I started collecting parts for a summer project with my son. I’ve been wanting to build a Goodman 3D printed medium format camera for a while and finally took the plunge on ordering a Mamiya Sekor 65mm f6.3 Press lens. It’s the recommended lens for one of the kits and only costs about £50 on ebay.
When it arrived I tested the leaf shutter fired and the focus ring turned but I had no way of knowing whether the shutter was actually working. BUT maybe I could somehow test the lens on my Sony A7Rii and this little side project was born.
Firstly flange distance, I had no idea what it needed to be, so while setting the lens shutter at B and locking it open I held the lens in front of my A7Rii body and using the rear monitor moved the lens back and for until something came in to focus at infinity. That gave me a rough starting point. No tape measure was harmed in the execution of this experiment, because I didn’t use one (maybe I should have)
I had quite a distance to fill between the lens and sensor so first I attached my Sigma MC11 adaptor, this covered more than half the distance and also gave me a flat base to add my modification.
Next task was to find a tube that could be trimmed to the correct length to fit between the MC-11 and the lens. I’ve just finished renovating my kitchen so I have lots of silicone sealer tubes half used and they just happened to be a good fit. But they were white, so I had to line them with matt electrical tape to avoid the mother of all lens flair. After cutting, testing the focus and cutting again….repeatedly, I found the size that gave me clear infinity focus. Then all I had to do was wrap about two metres of electrical tape around the lens and camera to hold it together and stop any light leaking in.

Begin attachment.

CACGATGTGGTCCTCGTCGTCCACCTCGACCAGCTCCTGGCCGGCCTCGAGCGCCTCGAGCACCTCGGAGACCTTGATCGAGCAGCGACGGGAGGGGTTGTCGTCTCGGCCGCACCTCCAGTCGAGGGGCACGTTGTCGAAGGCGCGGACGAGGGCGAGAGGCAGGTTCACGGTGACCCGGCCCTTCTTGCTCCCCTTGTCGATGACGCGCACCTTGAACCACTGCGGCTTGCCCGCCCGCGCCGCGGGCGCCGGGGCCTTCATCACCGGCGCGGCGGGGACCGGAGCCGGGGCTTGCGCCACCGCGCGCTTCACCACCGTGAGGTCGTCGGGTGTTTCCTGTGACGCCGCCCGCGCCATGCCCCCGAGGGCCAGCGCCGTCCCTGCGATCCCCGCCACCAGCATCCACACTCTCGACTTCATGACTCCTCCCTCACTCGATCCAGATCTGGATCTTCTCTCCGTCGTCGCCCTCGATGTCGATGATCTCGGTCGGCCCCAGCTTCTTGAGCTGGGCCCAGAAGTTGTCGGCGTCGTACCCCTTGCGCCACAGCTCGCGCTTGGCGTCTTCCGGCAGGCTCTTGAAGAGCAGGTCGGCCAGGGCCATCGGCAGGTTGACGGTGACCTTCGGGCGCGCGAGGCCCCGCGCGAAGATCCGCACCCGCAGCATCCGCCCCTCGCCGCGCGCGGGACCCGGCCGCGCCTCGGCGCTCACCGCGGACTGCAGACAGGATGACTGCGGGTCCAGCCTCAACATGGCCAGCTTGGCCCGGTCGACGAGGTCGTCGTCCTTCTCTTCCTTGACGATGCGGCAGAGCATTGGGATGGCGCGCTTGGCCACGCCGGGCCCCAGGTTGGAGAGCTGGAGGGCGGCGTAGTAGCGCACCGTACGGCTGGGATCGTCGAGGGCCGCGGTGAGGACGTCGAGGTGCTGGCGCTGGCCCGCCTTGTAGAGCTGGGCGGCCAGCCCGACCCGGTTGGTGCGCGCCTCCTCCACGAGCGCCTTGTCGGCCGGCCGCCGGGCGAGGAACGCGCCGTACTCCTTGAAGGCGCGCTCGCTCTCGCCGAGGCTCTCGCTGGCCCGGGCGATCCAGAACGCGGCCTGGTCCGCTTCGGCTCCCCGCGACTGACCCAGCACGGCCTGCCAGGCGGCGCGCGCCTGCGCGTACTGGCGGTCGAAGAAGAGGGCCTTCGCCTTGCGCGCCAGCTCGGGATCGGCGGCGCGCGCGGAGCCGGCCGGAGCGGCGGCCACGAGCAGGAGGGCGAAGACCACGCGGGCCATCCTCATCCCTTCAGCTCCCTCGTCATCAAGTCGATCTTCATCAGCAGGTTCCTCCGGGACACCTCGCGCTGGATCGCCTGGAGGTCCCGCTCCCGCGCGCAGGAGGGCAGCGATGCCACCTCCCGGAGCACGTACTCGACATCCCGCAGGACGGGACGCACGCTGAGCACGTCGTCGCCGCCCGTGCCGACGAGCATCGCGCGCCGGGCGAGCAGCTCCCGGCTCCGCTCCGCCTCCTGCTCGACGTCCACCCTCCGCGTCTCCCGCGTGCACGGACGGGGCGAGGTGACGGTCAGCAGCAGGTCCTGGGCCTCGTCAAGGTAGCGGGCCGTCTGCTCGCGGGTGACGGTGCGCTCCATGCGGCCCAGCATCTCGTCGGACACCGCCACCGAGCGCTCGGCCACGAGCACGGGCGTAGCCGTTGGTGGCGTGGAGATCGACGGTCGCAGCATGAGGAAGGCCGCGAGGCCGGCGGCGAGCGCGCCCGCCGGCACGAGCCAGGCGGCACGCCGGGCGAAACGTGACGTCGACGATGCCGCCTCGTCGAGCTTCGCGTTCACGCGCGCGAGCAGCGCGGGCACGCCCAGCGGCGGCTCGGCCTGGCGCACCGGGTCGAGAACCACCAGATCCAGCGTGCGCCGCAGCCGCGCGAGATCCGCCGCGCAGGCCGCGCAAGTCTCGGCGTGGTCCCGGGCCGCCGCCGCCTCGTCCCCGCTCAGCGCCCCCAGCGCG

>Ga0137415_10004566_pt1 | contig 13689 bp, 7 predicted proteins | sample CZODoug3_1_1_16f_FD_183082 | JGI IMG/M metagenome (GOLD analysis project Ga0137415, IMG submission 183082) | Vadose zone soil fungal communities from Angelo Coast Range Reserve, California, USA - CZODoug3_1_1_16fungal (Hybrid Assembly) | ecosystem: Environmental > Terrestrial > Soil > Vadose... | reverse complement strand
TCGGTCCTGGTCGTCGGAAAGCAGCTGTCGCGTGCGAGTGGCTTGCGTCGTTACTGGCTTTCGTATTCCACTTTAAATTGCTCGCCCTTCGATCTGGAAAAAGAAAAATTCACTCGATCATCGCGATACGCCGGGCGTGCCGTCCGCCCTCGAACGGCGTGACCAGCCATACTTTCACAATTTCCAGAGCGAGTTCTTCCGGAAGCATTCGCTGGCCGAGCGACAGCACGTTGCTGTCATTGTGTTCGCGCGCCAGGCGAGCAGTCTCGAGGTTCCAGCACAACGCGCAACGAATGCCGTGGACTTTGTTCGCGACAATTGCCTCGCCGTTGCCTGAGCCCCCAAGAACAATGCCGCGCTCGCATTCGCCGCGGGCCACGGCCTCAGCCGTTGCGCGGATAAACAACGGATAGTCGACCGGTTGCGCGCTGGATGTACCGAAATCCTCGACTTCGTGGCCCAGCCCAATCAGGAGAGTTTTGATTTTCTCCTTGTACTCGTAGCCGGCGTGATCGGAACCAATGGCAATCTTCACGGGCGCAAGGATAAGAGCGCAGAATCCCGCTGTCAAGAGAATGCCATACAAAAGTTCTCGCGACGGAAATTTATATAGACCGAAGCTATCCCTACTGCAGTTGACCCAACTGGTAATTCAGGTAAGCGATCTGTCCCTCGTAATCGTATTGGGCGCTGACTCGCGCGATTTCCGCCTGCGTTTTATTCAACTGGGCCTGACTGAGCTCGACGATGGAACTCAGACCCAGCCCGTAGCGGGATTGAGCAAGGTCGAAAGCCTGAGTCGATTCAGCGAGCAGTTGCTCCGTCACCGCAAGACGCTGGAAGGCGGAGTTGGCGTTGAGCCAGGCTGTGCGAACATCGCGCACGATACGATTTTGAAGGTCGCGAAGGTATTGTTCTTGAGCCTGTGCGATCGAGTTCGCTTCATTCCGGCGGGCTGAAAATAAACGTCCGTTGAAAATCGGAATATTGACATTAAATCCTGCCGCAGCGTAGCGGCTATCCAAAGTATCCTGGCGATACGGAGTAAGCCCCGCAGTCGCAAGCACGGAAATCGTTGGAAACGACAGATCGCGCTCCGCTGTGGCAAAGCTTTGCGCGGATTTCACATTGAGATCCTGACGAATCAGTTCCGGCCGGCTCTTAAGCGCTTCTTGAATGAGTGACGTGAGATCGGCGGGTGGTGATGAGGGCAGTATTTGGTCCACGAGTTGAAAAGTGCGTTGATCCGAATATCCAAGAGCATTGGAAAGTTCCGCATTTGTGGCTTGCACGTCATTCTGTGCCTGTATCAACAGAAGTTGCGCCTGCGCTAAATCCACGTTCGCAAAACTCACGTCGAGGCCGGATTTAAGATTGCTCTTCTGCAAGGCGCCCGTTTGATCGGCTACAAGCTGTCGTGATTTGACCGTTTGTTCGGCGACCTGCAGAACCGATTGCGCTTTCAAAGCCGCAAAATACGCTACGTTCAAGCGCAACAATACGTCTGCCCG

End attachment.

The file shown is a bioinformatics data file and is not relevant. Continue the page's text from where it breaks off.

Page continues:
I began by testing the lens indoors in my new kitchen, because I haven’t spammed the world with enough kitchen pictures already. The image at f8 was pretty damn sharp and the colours looked good too. These test images have not been adjusted in any way, they were shot RAW on the ‘standard’ Sony colour profile with auto white balance and haven’t been altered or sharpened in lightroom. The Mamiya optical viewfinder will be used in the final project but is only mounted on the Sony because…well I wanted too (such a geek) on a full frame 35mm sensor the lens is cropped more than the optical viewfinder shows.
The complication for testing was that although setting the lens shutter to B allowed me to focus accurately, I wanted to test the lens shutter itself. So once focussed I set the camera to a 3 second exposure and cocked the leaf shutter. Fired the camera shutter and while the Sony was exposing darkness I fired the leaf shutter. 1/125 for the indoor shot and 1/250th for the outdoor shot.
(above shots were taken on a Sony A9 and Sony 55mm f1.8)
An interesting observation which I cannot explain is that the first image below was taken using B on the lens and 1/250th on the Sony shutter but the second image below was the 3 second exposure on the Sony and the leaf shutter firing at 1/250th so basically the exposure of each image is the same but the second one using the leaf shutter has slightly less contrast and is a tiny bit softer. No idea why.
Overall I am really impressed I managed to get clear sharp images via a plastic tube and about two metres of electrical tape and I’m really looking forward to building a 6×7 medium format film camera with this lens.
Thanks to Hamish for encouraging me to share this little bit of fun.
A note from Hamish:
This post is one of the first of a new series here on 35mmc called “That time I shot a…” I’m looking for stories from a time you have shot something or somehow that is a little less than ordinary. This might be some sort of film shot in an odd way, a lens mounted on a camera it has no right to be mounted on, a camera that was broken or bodged to work in a way it wasn’t supposed to, or something else out of the ordinary. You might have discovered something wonderful, or it might have been a complete failure. As long as you have some sort of results, you can tell me what you did and why and how you did it, then please get in touch and let’s share some weird and wonderful photographic experiments with the world!